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The power of reading aloud

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Over the past 8 months I have had the opportunity to take part in the University of Nottingham’s Reading Aloud scheme. I was based at the Queen’s Medical Centre, reading poetry to those on several wards who are living with dementia. The overall experience was wonderfully rewarding as I received many positive reactions to poems that I read. I often found people mouthing along with certain lines in time with me or wistfully repeating them after I had finished reading, particularly with well-known poems from the likes of Wordsworth and Blake. Even when the poems were not recognised by the listeners, there was generally a positive effect, such as triggering a memory to do with the subject of the poem or prompting them to relax and fall asleep.

Many of the people I had the chance to read to in the hospital were comforted by the poems as they had learned them at school. This meant hearing them again brought back happy memories and there were often positive stories attached to the poems, which people would relay to me. For example, one lady I read with could tell me the name of the teacher who had taught her specific poems and at what age she had learnt them. It was extremely rewarding to know that my reading could cause old memories to resurface and help alleviate loneliness and boredom that the patients may have been experiencing.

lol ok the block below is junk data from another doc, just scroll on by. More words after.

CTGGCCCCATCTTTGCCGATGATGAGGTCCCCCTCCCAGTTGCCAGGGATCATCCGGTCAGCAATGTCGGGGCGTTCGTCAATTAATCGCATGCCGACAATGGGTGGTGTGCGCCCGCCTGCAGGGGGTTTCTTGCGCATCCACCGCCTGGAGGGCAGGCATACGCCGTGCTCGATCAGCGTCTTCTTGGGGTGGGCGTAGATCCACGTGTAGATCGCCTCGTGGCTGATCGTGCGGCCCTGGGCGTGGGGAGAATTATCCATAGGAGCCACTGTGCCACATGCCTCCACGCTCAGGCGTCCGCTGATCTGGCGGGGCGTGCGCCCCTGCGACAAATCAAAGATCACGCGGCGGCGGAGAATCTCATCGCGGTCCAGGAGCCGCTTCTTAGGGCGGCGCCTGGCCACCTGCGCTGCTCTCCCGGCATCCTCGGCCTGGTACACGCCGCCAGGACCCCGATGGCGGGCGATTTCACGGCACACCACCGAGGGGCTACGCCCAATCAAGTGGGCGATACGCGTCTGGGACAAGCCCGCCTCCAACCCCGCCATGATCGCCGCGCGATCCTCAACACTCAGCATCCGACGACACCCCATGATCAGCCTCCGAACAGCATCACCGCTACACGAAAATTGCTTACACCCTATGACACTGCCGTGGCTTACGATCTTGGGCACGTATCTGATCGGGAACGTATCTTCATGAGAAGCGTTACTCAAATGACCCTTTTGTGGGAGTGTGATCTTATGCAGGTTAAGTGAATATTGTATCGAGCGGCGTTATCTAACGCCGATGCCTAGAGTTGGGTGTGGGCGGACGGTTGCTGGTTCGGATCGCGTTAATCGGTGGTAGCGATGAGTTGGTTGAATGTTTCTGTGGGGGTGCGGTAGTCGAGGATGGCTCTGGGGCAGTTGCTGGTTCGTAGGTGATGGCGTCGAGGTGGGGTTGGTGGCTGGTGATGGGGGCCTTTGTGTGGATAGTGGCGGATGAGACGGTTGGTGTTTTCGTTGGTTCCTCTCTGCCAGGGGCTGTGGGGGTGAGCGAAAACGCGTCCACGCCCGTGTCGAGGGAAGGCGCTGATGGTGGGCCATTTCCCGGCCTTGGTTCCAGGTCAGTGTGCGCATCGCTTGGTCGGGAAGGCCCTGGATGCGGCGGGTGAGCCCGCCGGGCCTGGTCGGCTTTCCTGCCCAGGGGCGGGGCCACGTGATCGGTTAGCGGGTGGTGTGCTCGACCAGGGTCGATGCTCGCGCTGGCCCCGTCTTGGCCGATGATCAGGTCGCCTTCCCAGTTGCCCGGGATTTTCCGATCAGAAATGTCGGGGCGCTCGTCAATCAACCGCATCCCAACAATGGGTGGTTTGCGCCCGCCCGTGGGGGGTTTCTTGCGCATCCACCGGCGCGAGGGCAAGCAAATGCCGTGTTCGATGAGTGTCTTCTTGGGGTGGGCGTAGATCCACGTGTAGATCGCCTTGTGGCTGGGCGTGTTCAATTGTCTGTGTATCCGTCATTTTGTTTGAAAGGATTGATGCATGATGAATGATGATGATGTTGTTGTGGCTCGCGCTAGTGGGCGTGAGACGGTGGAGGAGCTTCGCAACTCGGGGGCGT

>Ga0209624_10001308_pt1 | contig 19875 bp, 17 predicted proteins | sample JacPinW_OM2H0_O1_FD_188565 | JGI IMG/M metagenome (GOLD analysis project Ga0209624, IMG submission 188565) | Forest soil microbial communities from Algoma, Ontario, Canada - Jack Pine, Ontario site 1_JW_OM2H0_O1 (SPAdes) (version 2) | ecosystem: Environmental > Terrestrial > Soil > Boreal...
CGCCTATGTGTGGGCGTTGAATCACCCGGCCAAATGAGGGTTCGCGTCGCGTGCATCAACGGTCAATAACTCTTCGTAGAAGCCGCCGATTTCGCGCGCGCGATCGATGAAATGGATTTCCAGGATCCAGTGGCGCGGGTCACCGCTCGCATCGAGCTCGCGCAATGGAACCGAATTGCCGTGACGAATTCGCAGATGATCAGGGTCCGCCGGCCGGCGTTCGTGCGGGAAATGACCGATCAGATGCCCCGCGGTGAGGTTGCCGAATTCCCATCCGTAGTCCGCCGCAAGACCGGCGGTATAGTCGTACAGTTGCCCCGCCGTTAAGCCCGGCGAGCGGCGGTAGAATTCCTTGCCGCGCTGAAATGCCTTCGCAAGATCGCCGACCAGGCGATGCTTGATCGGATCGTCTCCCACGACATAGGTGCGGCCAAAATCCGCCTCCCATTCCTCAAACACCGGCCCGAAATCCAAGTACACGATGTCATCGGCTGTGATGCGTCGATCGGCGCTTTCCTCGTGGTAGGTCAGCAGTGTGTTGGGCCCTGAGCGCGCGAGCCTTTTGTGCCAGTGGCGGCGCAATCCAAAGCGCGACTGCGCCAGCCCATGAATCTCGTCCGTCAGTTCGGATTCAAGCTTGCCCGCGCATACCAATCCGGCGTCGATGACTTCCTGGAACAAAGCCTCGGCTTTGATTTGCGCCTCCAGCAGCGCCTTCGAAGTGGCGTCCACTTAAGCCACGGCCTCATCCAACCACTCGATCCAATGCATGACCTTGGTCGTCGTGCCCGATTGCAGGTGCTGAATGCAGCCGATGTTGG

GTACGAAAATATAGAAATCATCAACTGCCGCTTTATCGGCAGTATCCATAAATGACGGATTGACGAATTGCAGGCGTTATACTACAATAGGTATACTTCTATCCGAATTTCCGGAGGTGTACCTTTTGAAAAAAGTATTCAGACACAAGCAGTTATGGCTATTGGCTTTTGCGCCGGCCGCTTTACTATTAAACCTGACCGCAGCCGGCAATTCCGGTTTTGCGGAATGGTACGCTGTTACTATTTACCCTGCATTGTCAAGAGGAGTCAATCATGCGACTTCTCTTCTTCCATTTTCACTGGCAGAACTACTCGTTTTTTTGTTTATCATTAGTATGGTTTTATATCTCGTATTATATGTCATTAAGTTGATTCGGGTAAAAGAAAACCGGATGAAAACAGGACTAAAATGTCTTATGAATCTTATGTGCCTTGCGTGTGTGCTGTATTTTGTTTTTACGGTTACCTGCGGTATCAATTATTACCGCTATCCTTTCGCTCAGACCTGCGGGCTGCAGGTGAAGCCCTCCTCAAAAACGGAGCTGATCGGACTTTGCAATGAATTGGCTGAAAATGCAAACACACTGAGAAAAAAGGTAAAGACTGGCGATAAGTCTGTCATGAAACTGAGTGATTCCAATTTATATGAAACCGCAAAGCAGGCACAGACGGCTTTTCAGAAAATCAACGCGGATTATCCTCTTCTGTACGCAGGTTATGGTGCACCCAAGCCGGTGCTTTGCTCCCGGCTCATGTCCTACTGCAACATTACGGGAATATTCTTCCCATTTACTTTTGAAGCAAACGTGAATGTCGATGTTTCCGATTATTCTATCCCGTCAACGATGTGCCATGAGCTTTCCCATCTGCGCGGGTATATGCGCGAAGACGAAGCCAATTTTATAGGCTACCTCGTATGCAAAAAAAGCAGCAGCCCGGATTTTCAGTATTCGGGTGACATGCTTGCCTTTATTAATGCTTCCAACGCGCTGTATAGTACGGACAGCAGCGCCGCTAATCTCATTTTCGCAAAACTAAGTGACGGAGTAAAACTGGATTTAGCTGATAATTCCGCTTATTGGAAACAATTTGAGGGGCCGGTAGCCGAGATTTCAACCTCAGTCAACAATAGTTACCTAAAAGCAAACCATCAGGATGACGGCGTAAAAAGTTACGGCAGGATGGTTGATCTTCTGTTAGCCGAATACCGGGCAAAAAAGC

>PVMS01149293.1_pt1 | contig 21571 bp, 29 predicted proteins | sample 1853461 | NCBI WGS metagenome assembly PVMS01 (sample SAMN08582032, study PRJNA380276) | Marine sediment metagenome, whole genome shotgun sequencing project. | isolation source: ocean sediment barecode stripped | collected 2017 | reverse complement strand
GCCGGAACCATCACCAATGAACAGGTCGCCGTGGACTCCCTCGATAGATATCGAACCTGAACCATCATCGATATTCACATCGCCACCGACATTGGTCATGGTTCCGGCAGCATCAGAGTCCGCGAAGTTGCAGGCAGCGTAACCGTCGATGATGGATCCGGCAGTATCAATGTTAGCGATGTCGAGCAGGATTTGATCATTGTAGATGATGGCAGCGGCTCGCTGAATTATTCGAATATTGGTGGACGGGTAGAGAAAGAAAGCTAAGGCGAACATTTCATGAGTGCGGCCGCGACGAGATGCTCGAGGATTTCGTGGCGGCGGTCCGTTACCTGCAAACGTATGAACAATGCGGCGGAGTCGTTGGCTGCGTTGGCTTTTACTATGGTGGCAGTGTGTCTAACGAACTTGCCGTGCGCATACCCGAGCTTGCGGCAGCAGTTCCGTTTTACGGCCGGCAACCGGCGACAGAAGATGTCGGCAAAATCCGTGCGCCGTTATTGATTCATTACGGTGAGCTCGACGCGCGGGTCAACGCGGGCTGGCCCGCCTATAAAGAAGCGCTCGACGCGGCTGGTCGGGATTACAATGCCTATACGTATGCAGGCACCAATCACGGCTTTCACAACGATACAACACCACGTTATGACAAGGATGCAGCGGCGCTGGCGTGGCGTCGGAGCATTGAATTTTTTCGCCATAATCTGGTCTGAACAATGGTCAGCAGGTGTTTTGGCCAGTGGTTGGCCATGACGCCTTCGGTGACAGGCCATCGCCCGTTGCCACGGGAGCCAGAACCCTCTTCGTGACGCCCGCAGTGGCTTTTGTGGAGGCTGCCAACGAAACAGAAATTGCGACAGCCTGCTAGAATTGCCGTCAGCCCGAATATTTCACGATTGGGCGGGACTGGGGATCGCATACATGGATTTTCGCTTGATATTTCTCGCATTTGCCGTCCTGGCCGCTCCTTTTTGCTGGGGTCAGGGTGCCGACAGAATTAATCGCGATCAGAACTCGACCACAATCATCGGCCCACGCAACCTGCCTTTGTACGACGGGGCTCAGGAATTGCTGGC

One of my most memorable sessions from the experience came when I coincidentally read one-to-one with an ex-poet on the ward. Unsurprisingly when I offered to read some poems to her, the lady became quite excited and was interested to know what I would be reading. When I began to read, I found that she could talk along with parts of almost all the poems I read to her, reciting famous lines from Davies’ ‘Leisure’ and the entirety of Edgar’s ‘The Lion and Albert’. I was later told by the nurses working on that ward that prior to the reading she had been fixated on her illness and hospital surroundings. They were amazed at how the poetry had distracted her from feeling ill. This was delightful to hear and made me realise the possible impact this scheme could have on people living with dementia.

Another standout example of this came in the final week of the Autumn term leading up to the Christmas break. We conducted a group reading session on the ward, using poems centred around the Christmas theme. Overall, the group of people were appreciative of the poems and they prompted much laughter and discussions of certain Christmas traditions. However, one lady had remained silent for the entire session and did not engage with discussions or seem to react to the poems in any way. This was until we decided to sing ‘Twelve Days of Christmas’ as a group. The lady looked up as soon as we began to sing, and she suddenly joined in with every lyric. She looked overjoyed throughout the song and remained calm and happy for the remainder of the session. The lady’s transformation stuck with me and will remain one of my favourite memories from the experience for a long time to come.

Meghan Jarvis

For more information about the School of English's dementia reading scheme, please visit: https://www.nottingham.ac.uk/english/public-engagement/shared-reading-groups.aspx#DementiaGroup


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